Furiously Happy

Furiously Happy, A Funny Book About Horrible Things by Jenny Lawson

You should read this book.*

If you, or anyone you know battles anxiety or depression, or if you’ve had more than your fair share of “is it just me?” moments, you should read this book. If you’re just trying to understand what some people, diagnosed with anxiety or depression go through, you should read this book. If you’re not a fan of possums, but a fan of Funyuns, you should read this book. Everyone should read this book.** Not only because I (and fellow library staff who highly recommended it) say so, but there’s this, from author Jenny Lawson’s blog, “The Bloggess”...


Although you don’t have to “order” the book because you can just borrow a copy (or multiple copies for everyone in your family!) from our library, I do recommend that you follow the author’s command, and start reading it today.

The author’s summary, from “The Bloggess”...

”For most of my life I’ve battled depression, anxiety and a host of other disorders, but I wrote this book less as a manual on how-to-survive-mental-illness and more of a compendium on how-to-thrive-in-spite-of-your-brain-being-a-real-bastard. Some of it is very serious and some of it is very funny, but I hope you’ll find that all of it is honest, baffling and relatable in ways that may make you question your own sanity.

Some people have called this my ‘magnum opus’. I don’t know what that means but it sounds very 80’s, and I like Magnum and Opus so I’m taking it as a compliment. To clarify, there are no mustachioed detectives or cartoon penguins in this book but there are other things, such as:

The time I lost both my arms in a sleeping accident.

The neighborhood swans that tried to eat me.

The day Australia refused to let me get Chlamydia even though I was wearing a protective koala costume.

Advice on how to survive the zombie apocalypse, the airport, and the zombie apocalypse at the airport.

Completely inappropriate things I’ve blurted out to fill awkward silences at my psychiatrist’s office.

But in all of these odd stories – the darkly serious and the strangely baffling – I go back to a simple truth I learned from The Breakfast Club. ‘We’re all pretty bizarre. Some of us are just better at hiding it.’ I agree completely. Except go back and scratch out the word ‘hiding’.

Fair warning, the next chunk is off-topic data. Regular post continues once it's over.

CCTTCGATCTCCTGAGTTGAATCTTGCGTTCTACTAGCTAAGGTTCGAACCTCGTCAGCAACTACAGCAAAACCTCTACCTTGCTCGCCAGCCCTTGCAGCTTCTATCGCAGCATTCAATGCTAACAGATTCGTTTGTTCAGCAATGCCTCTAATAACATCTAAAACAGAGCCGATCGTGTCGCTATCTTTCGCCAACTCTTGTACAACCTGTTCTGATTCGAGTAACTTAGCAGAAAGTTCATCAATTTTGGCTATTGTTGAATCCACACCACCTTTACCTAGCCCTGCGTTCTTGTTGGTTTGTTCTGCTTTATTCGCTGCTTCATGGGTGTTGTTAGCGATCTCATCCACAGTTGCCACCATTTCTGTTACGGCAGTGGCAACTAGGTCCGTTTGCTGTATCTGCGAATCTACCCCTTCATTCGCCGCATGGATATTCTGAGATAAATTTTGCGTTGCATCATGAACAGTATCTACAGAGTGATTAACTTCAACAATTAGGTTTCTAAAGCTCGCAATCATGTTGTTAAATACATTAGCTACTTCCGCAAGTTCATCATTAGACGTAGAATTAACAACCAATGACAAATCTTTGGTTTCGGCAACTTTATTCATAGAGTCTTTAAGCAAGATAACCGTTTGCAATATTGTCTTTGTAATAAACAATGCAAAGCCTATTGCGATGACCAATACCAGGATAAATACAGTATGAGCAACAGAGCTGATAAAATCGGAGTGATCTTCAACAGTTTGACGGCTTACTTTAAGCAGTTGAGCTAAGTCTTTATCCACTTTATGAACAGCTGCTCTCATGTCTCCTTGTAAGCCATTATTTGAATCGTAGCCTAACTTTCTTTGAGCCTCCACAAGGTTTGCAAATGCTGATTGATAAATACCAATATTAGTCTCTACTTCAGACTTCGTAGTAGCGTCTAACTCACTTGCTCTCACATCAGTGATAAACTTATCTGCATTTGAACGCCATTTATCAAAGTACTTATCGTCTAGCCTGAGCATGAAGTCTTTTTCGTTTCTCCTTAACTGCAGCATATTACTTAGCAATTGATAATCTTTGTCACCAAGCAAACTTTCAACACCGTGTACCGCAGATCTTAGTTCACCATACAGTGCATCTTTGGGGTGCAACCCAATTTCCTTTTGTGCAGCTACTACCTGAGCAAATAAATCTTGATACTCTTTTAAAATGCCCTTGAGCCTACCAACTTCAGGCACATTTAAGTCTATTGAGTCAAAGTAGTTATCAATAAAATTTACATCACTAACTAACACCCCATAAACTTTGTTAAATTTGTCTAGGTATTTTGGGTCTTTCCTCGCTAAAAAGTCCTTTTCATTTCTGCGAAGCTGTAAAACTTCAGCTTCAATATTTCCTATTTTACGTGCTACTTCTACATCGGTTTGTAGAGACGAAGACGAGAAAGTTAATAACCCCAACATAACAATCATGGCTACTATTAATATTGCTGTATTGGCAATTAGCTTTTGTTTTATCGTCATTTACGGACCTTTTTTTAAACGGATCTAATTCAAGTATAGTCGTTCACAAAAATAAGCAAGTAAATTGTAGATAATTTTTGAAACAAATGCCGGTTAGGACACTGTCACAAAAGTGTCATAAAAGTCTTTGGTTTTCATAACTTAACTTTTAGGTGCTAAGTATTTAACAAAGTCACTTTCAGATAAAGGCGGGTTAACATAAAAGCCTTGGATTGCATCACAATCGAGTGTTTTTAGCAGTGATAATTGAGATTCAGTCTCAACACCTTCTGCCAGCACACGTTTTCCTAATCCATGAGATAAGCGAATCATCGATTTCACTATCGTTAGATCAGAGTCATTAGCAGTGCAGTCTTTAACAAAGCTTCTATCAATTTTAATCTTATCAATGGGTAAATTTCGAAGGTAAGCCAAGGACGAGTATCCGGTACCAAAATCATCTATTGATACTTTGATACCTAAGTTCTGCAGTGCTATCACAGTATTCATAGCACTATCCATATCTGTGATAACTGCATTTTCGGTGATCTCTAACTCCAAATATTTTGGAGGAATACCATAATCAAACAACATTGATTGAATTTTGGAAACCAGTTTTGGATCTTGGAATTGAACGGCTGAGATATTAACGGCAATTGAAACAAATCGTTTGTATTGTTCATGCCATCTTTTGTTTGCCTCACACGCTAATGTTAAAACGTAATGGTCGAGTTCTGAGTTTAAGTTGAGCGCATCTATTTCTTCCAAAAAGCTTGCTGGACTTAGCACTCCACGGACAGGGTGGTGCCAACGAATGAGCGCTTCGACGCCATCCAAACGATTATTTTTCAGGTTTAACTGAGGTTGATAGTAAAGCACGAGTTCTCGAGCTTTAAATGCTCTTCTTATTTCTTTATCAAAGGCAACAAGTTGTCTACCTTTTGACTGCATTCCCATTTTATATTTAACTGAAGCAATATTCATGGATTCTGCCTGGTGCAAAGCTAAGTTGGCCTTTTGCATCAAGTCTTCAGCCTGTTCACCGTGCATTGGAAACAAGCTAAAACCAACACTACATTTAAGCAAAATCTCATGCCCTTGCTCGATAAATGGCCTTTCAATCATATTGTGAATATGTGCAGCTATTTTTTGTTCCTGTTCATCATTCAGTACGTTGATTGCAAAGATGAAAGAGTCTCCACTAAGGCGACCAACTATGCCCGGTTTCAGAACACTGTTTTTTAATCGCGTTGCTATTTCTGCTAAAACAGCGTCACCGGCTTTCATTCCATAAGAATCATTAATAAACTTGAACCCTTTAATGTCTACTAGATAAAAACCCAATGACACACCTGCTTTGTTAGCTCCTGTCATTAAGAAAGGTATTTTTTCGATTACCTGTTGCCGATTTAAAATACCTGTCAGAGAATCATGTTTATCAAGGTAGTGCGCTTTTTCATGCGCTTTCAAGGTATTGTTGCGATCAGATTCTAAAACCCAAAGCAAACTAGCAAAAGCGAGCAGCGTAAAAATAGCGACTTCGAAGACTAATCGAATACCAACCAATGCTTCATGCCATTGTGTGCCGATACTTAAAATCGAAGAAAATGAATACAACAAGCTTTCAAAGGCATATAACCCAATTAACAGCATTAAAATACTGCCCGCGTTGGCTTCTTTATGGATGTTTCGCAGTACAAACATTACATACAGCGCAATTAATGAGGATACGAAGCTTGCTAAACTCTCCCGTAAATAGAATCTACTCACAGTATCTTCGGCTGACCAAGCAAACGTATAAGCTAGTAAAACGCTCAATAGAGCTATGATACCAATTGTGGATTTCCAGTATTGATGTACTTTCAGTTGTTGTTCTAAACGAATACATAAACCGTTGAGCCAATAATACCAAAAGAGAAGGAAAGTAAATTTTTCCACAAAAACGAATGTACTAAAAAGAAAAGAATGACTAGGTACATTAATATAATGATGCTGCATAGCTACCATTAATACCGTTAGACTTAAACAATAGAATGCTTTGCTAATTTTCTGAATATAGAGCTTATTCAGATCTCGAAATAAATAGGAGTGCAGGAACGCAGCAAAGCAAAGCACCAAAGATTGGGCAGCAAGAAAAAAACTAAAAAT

Be bizarre. Be weird. Be proud of the uniquely beautiful way that you are broken.

Be furiously happy.”

Leave it to the author to provide a great summary, right? Also, from the book jacket (which always gives a fine description, doesn’t it?), there’s this:

“In Furiously Happy, #1 New York Times bestselling author Jenny Lawson explores her lifelong battle with mental illness. A hysterical, ridiculous book about crippling depression and anxiety? That sounds like a terrible idea.

But terrible ideas are what Jenny does best.

As Jenny says, ‘Some people might think that being ‘furiously happy’ is just an excuse to be stupid and irresponsible and invite a herd of kangaroos over to your house without telling your husband first because you suspect he would say no since he’s never particularly liked kangaroos. And that would be ridiculous because no one would invite a herd of kangaroos into their house. Two is the limit, I speak from personal experience. My husband says that ‘none’ is the new limit. I say he should have been clearer about that before I rented all those kangaroos.

Furiously Happy is a book about embracing everything that makes us who we are - the beautiful and the flawed - and then using it to find joy in fantastic and outrageous ways. Because, as Jenny’s mom says, ‘Maybe ‘crazy’ isn’t so bad after all.’ Sometimes crazy is just right.”

From the start, reading this book felt like having a conversation with a good, although quite unique, friend. Jenny Lawson’s “Note from the Author” at the start of the book was both amusing and heartbreaking, but absolutely made me want to keep reading. The language is raw and candid, the subject matter sometimes made me squirm, but I found beautiful sentiments and laugh out loud humor that made me want to keep reading “just one more chapter” long in to the night.

Some personal favorites: when writing about both of her arms falling asleep, “I laid my head down on the rug in defeat as the pain of pins and needles flooded my arms, and wondered how often this sort of s##t happened to Hemingway.”; the entire chapter titled “Death By Swans is Not as Glamorous as You’d Expect”; and the following passage from the chapter titled “It’s All in How You Look at It (The Book of Nelda)”;

“When I look at my life I see high-water marks of happiness and I see the lower places where I had to convince myself that suicide wasn’t an answer. And in between I see my life. I see that the sadness and tragedy in my life made the euphoria and delicious ecstacy that much more sweet. I see that stretching out my soul to feel every inch of horrible depression gave me more room to grow and enjoy the beauty of life that others might not ever appreciate. I see that there is dust in the air that will eventually settle onto the floor to be swept out the door as a nuisance, but before that, for one brilliant moment I see the dust motes catch sunlight and sparkle and dance like stardust. I see the beginning and the end of all things. I see my life. It is beautifully ugly and tarnished in just the right way. It sparkles with debris. There is wonder and joy in the simplest of things. My mother was right.

It’s all in the way you look at it.”


*Unless you find curse words upsetting, because this book is chock full of them.

**Unless you find taxidermy unsettling, because there is plenty of that in this book, too.

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